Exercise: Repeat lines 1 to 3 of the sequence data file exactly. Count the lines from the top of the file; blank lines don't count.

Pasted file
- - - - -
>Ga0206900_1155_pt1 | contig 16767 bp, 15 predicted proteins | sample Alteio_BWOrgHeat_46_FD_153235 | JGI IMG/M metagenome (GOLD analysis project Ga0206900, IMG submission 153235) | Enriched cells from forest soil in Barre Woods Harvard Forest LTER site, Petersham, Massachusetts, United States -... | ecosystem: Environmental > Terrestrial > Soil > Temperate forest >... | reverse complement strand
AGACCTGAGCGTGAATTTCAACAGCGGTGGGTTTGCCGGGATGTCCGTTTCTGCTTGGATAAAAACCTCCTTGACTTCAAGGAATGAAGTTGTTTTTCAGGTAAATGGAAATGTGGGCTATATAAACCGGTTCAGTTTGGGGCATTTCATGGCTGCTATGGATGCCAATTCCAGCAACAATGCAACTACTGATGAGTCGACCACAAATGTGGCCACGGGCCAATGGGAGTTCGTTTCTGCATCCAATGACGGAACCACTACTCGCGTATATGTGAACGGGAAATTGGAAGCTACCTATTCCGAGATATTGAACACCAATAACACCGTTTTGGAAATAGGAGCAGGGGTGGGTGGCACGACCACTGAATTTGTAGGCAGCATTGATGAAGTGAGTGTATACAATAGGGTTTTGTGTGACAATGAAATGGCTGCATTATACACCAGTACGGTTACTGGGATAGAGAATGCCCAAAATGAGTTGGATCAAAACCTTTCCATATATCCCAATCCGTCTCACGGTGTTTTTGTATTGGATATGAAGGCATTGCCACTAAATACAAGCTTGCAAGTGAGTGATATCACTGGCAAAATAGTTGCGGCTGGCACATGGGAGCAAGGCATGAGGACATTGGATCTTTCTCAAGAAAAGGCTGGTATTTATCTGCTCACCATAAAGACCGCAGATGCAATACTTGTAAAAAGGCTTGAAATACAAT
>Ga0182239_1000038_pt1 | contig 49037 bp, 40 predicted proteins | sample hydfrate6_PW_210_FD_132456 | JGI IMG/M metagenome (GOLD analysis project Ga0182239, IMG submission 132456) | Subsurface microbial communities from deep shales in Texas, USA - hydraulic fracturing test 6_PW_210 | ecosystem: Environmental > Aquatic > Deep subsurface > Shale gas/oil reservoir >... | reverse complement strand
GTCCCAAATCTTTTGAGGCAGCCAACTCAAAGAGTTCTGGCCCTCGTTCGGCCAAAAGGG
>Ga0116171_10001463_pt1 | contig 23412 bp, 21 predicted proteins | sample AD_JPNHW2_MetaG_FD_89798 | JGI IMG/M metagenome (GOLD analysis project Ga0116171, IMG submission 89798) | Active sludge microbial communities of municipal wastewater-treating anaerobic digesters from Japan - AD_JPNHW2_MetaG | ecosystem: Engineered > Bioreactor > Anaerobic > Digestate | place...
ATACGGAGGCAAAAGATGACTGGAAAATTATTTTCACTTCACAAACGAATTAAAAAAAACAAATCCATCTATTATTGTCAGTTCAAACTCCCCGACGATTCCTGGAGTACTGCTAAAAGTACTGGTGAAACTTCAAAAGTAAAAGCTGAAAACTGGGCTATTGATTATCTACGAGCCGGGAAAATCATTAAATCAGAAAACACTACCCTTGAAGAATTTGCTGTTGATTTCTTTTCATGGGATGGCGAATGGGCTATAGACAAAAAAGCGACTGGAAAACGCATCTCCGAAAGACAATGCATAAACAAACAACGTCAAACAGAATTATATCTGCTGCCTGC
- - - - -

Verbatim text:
>Ga0206900_1155_pt1 | contig 16767 bp, 15 predicted proteins | sample Alteio_BWOrgHeat_46_FD_153235 | JGI IMG/M metagenome (GOLD analysis project Ga0206900, IMG submission 153235) | Enriched cells from forest soil in Barre Woods Harvard Forest LTER site, Petersham, Massachusetts, United States -... | ecosystem: Environmental > Terrestrial > Soil > Temperate forest >... | reverse complement strand
AGACCTGAGCGTGAATTTCAACAGCGGTGGGTTTGCCGGGATGTCCGTTTCTGCTTGGATAAAAACCTCCTTGACTTCAAGGAATGAAGTTGTTTTTCAGGTAAATGGAAATGTGGGCTATATAAACCGGTTCAGTTTGGGGCATTTCATGGCTGCTATGGATGCCAATTCCAGCAACAATGCAACTACTGATGAGTCGACCACAAATGTGGCCACGGGCCAATGGGAGTTCGTTTCTGCATCCAATGACGGAACCACTACTCGCGTATATGTGAACGGGAAATTGGAAGCTACCTATTCCGAGATATTGAACACCAATAACACCGTTTTGGAAATAGGAGCAGGGGTGGGTGGCACGACCACTGAATTTGTAGGCAGCATTGATGAAGTGAGTGTATACAATAGGGTTTTGTGTGACAATGAAATGGCTGCATTATACACCAGTACGGTTACTGGGATAGAGAATGCCCAAAATGAGTTGGATCAAAACCTTTCCATATATCCCAATCCGTCTCACGGTGTTTTTGTATTGGATATGAAGGCATTGCCACTAAATACAAGCTTGCAAGTGAGTGATATCACTGGCAAAATAGTTGCGGCTGGCACATGGGAGCAAGGCATGAGGACATTGGATCTTTCTCAAGAAAAGGCTGGTATTTATCTGCTCACCATAAAGACCGCAGATGCAATACTTGTAAAAAGGCTTGAAATACAAT
>Ga0182239_1000038_pt1 | contig 49037 bp, 40 predicted proteins | sample hydfrate6_PW_210_FD_132456 | JGI IMG/M metagenome (GOLD analysis project Ga0182239, IMG submission 132456) | Subsurface microbial communities from deep shales in Texas, USA - hydraulic fracturing test 6_PW_210 | ecosystem: Environmental > Aquatic > Deep subsurface > Shale gas/oil reservoir >... | reverse complement strand